Canadian farmers, retailers, clothing manufacturers, business people, union
officials, and environmentalists have a new reason to look forward to the
passing of the millennium: it looks like the federal government won’t get
around to lifting the ban on commercial hemp until sometime around the
Since the Liberals green-lighted experimental hemp culivation in 1994,
a tiny handful of farmers have received licences from Health Canada to
grow the crop, but for research purposes only. Last year, eight grow permits
were given out, and a total of 36 acres of hemp were raised ? none
of which went towards commercial use.?
The government’s insistence on only giving licences for research remains
a major frustration for hemp activists and farmers, eager to reactivate
Canada’s once thriving commercial hemp industry, which was closed down
by federal fiat in 1938 after the passage of the Opium and Narcotics Control
Act. Still, the fact the Liberals are now willing to consider legal commercial
hemp production, after decades of government indifference to the idea,
is grounds for cautious optimism among Canadian hempsters.?
The Secret Committee?
The Grits have formed a government “hemp team” charged with sorting out
regulatory policies for the possible relegalization of commercial hemp.
The team consists of Jean Peart, hemp spokesperson for Health Canada, unnamed
officials from the ministries of Justice and Agriculture, the RCMP and
industry figures. Exactly who these people are is apparently a government
Peart has refused to give out the names of anyone on the committee, claiming
that doing so would result in their being unduly harassed by the public.
Faceless bureaucrats indeed. She explained that she would forward all information
and contacts to the other committee members, but that she was also “very
hard to get a hold of.”?
Ruth Shamai, owner of the Natural Order environmental store and the only
person in North America to receive state funding for hemp research, has
been invited to meet with the federal “hemp team” in March for discussions.?
Shamai says Peart indicated to her in previous convervations that commercial
hemp licences won’t be given out until at least 1999, if not later. Peart,
who recently appeared at the Vancouver Hemp Symposium, has been tight-lipped
about specific government plans concerning hemp.?
“Peart couldn’t give me a date when C-8 (the Controlled Drugs and Substances
Act) would be proclaimed,” notes Shamai. “This seemed a little weird…the
government’s dragging its feet on this.”?
C-8, which passed
the House of Commons June 20, 1996, legalizes the sale of hemp stalk and
fibre. Until C-8 is put into force, hemp clothes and products remain technically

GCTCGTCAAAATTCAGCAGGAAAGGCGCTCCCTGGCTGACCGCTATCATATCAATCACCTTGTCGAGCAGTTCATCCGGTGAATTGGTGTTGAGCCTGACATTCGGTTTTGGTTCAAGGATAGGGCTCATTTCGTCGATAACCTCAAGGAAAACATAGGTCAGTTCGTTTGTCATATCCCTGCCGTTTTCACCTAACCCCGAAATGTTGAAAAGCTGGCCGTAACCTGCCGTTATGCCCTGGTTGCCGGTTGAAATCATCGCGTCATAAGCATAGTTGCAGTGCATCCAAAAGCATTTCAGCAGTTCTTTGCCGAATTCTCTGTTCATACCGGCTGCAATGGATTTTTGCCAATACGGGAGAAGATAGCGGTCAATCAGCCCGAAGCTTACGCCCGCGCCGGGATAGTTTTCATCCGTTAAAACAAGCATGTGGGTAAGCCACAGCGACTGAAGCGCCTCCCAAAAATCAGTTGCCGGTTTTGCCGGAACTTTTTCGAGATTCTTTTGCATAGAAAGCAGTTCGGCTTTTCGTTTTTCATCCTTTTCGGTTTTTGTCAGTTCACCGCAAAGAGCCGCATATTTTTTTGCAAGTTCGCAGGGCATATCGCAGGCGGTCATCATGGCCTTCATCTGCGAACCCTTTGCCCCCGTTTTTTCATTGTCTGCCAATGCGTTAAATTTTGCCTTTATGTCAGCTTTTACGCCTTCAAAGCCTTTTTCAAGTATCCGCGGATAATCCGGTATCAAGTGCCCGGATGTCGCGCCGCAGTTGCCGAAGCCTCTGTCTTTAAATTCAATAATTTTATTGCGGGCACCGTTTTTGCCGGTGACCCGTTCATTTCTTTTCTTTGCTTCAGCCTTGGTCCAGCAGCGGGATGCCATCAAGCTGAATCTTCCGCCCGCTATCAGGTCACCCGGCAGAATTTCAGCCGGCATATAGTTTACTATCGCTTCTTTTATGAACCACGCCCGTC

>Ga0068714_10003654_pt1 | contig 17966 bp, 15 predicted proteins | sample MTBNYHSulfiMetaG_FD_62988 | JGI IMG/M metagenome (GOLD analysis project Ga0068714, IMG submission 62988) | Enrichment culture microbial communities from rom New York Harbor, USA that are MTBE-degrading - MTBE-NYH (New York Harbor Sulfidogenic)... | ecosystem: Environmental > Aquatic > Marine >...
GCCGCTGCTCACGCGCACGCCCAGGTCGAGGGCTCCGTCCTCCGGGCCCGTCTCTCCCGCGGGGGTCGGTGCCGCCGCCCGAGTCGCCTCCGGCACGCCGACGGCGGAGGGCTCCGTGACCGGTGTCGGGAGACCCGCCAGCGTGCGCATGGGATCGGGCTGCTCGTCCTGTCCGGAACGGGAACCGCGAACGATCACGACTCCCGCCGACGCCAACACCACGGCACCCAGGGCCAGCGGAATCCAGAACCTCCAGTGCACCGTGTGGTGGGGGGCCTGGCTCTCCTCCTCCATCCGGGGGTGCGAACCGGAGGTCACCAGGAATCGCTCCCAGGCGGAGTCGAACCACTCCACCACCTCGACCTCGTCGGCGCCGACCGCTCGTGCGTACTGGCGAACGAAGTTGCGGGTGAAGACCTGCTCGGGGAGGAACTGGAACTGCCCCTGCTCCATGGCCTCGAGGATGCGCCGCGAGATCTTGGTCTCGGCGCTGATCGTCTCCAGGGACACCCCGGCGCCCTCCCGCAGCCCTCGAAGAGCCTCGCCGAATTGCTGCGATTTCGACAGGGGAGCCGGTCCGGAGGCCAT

Shamai has heard reports that the Liberals are considering adding rules
to C-8 that would eventually allow commercial hemp to be grown. According
to Shamai, the government is not planning on moving hemp licensing to Agriculture
Canada ? a long standing demand of hemp activists ? because
such a move would entail changing the Act itself.?
Not surprisingly, Peart could not be reached for comment.
Auto Workers for
While the mysterious federal “hemp team” ponders the government’s next
move, pressure to loosen regulations on commercial hemp continues to build.?
The Canadian Auto Workers (CAW), at the urging of union president Buzz
Hargrove, have come out strongly in favour of legalizing commercial hemp.
The CAW’s interest in hemp was sparked by a desire to create new jobs and
a healthier environment for industrial workers.?
“The automotive industry is very concerned about (cancer causing) chemicals,”
states Mark Parent, of the Windsor, Ontario CAW Environmental Council.?
For good reason,
Prior to World War Two, about one in 25 annual deaths in Canada could be
attributed to cancer. Today, roughly one out every three people get some
form of cancer in their lives, a statistic Parent attributes to, among
other things, an industry switch-over to a fossil-fuel based economy. Hemp-based
lubricants, and even car parts, would be considerably safer to handle than
chemicals based on fossil fuels, he explains.?
A CAW petition of 10,000 names supporting legal hemp was presented to the
House of Commons last year by Susan Whelan, daughter of former Minister
of Agriculture, Eugene Whelan.?
The CAW has received letters of support from luminaries such as Farley
Mowat and David Suzuki, as well as cross-board support from “MPs, MPPs
and private and public sector unions,” states Parent.?
Parent, who says the response to the CAW’s hemp campaign has been almost
entirely positive, has been asked by union officials to contact his American
counterparts in the United Auto Workers union. This would be a timely move
as the US seems to have finally caught on to the potential of hemp.?
This February, a government panel in Colorado voted in favour of a measure
allowing that state to grow an experimental patch of industrial hemp. Three
other states – Missouri, Hawaii and Vermont – introduced similar hemp legislation
in 1996. Hemp bills are also expected to be introduced in Illinois, Iowa,
Kentucky, Oregon, South Dakota and Wisconsin this year.?
Canadian hemp activists note with some pride that the recent flurry of
hemp legislation in the US occurred only after Canada took the first step
in allowing industrial hemp to be grown again.?
“Canada has been the United States’ testing ground for hemp,” states Martin
Moravcik, a Manitoba hemp entrepreneur who grew a research hemp crop last
Canadian hemp activists hope that Canada will maintain our slender lead
over the United States. Like two turtles in a race for salvation, Canada
and the US are striding towards hemp at a snail’s pace. Canada is posied
to become the first of the two nations to relegalize commercial hemp, something
that will likely happen at the end of this century or early in the next.?
For more info…?
? Jean Peart
of Health Canada can be reached by phone at (613) 954-6524;?
fax (613) 952-7738;